One of Houston’s most notable Black neighborhoods, Dowling Street is always worth a visit for its historical importance. It is the hub of the Third Ward. There are many blocks of sturdy brick houses that recall days when the area was home to a solid base of middleclass and working-class homeowners. It was also the prosperous business center of the Third Ward.
A number of historic sites remain. Emancipation Park is located on this street. The El Dorado Building on Dowling and Elgin used to jump to the sounds of big bands in the first half of the 20th Century. It was a regular venue on the Chitlin Circuit. In the 1950s and 60s, when the city was a hotbed of Civil Rights activity, this area was the locus of activity.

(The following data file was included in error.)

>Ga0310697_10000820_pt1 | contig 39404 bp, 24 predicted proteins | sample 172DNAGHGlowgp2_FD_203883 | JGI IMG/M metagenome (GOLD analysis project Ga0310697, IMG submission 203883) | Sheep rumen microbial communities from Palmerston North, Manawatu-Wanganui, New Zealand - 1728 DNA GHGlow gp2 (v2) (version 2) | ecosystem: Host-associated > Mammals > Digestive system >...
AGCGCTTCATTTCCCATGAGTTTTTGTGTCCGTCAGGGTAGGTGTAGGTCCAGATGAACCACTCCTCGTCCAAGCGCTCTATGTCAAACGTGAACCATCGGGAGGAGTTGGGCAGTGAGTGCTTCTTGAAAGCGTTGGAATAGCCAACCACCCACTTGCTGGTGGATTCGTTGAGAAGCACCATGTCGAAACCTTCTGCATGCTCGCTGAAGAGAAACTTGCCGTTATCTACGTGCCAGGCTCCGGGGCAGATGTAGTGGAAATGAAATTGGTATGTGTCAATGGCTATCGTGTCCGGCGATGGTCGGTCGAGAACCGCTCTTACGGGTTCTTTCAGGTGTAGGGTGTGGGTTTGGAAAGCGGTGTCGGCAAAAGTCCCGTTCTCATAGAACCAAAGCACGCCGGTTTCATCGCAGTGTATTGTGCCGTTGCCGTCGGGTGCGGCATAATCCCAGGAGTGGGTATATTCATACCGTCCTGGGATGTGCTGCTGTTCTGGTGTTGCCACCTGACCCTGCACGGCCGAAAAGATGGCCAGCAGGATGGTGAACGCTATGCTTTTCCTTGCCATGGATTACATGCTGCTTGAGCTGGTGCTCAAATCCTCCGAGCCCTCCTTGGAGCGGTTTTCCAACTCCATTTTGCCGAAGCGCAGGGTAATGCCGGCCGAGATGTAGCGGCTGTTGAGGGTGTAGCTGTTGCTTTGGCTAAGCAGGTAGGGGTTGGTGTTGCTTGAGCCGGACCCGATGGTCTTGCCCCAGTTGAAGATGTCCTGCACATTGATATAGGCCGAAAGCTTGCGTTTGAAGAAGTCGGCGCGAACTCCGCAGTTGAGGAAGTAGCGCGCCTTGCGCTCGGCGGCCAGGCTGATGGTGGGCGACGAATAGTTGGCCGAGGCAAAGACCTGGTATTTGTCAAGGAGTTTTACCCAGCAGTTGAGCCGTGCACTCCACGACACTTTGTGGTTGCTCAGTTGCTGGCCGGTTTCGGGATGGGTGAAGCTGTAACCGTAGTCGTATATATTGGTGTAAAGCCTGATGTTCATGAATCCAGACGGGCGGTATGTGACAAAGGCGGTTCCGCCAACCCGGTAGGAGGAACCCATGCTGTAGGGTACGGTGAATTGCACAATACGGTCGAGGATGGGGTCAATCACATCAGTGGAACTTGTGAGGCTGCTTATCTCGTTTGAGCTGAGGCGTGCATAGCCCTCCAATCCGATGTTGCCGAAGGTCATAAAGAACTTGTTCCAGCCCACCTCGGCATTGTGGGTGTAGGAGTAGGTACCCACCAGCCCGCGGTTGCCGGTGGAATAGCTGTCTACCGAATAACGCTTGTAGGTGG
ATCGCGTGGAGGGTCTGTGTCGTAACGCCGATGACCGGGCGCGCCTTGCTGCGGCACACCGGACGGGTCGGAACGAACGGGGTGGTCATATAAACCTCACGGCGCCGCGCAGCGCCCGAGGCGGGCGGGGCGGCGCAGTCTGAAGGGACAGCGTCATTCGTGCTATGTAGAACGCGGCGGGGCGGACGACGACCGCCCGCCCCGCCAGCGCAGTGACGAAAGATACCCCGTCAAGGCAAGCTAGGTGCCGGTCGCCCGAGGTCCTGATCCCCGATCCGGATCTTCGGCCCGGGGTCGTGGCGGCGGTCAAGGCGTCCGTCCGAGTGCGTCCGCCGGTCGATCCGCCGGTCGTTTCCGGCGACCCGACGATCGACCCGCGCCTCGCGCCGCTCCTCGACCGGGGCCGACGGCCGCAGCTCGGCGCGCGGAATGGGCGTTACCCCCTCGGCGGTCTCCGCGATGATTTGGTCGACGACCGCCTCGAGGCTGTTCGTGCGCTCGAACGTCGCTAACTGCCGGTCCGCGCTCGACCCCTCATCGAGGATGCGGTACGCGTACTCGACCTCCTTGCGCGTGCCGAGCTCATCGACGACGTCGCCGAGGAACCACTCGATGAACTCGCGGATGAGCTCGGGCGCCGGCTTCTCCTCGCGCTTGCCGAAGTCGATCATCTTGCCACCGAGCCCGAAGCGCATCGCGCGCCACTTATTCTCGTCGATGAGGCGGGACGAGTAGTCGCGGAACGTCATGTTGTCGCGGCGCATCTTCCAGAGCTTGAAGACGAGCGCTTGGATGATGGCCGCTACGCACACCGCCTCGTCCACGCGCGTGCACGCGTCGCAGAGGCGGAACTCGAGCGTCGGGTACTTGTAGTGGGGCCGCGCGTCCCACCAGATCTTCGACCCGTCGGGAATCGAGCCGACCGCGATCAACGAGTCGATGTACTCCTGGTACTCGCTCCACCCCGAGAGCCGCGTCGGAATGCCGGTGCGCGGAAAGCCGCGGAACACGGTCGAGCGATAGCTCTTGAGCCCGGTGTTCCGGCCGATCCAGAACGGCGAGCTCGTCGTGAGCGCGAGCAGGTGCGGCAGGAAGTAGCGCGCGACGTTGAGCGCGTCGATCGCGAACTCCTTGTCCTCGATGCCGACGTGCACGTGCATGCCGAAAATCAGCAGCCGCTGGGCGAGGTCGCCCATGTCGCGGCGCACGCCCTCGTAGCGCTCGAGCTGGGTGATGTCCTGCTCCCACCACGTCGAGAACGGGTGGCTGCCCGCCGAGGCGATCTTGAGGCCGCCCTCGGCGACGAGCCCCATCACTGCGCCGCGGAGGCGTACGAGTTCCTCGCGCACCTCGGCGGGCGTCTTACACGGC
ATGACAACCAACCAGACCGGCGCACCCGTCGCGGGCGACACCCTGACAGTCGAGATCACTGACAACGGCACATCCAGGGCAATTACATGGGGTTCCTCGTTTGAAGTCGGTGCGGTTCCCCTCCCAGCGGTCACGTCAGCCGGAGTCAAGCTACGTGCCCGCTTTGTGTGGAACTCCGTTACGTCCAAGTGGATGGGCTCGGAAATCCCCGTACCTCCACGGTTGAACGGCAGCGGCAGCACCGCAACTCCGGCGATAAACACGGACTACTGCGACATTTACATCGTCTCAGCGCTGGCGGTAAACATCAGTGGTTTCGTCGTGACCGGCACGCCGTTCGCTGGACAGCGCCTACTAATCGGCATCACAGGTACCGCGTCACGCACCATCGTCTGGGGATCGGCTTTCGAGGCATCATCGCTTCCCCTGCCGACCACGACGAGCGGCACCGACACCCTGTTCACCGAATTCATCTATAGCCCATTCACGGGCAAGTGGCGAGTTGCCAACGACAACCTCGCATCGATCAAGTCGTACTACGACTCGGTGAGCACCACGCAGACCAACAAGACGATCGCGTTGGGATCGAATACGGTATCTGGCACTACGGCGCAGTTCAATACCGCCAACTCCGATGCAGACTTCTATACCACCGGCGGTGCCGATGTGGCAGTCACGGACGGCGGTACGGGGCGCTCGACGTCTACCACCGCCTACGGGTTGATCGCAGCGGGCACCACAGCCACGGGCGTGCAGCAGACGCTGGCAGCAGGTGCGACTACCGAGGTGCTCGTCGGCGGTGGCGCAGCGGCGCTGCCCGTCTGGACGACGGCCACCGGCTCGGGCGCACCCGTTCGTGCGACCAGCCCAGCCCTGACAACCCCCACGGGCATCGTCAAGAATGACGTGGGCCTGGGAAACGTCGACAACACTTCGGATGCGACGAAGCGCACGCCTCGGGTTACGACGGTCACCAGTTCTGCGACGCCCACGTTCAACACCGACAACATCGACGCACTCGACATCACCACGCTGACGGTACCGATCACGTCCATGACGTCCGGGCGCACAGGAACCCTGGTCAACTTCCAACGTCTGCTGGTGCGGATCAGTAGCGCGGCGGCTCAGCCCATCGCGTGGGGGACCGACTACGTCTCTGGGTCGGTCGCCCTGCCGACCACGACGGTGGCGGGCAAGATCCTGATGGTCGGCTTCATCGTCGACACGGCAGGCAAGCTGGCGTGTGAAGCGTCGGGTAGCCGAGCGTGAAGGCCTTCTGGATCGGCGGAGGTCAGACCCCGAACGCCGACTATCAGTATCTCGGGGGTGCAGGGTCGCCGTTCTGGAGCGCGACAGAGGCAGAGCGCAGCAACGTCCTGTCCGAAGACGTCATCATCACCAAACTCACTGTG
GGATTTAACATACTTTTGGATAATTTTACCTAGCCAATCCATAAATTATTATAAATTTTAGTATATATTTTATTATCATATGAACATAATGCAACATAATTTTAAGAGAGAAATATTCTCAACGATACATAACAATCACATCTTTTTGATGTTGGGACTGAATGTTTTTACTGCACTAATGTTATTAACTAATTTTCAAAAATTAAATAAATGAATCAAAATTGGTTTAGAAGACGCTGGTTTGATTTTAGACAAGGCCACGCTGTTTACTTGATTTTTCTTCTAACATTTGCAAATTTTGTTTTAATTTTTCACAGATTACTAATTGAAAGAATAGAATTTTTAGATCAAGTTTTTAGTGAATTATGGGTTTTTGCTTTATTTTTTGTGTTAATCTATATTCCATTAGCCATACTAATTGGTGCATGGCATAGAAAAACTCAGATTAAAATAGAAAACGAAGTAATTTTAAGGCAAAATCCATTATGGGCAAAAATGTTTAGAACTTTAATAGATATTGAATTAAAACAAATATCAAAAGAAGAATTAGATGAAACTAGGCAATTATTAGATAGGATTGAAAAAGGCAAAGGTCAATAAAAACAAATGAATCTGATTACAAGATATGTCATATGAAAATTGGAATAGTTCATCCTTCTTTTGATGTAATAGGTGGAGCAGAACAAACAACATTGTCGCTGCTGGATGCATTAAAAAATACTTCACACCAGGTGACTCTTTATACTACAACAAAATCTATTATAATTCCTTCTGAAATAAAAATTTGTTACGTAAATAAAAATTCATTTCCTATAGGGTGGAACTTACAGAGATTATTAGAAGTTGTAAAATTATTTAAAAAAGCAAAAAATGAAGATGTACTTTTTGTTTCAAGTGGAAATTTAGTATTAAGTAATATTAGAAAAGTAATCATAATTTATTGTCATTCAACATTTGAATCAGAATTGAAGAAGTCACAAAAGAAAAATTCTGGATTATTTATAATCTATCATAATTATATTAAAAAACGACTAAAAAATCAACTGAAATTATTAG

Eldrewey Stearns, George Washington, Jr., Hamah King and others plotted civil rights strategy that successfully desegregated the most of the city. Their base of operations was 2106 Dowling Street. Wesley Chapel AME Church at 2209 Dowling Street was designed by one of the countries first African American architects, William Sidney Pittman.
Today, Dowling Street is dowdy, but still home to a number of Black churches, business and a youth boxing center and a very good restaurant, Soul on the Bayeaux. Given its proximity to downtown, anticpate more redevelopment on Historic Dowling Street. From Downtown, Dowling Street begins just south of I-45 Freeway and extends to Wheeler Street.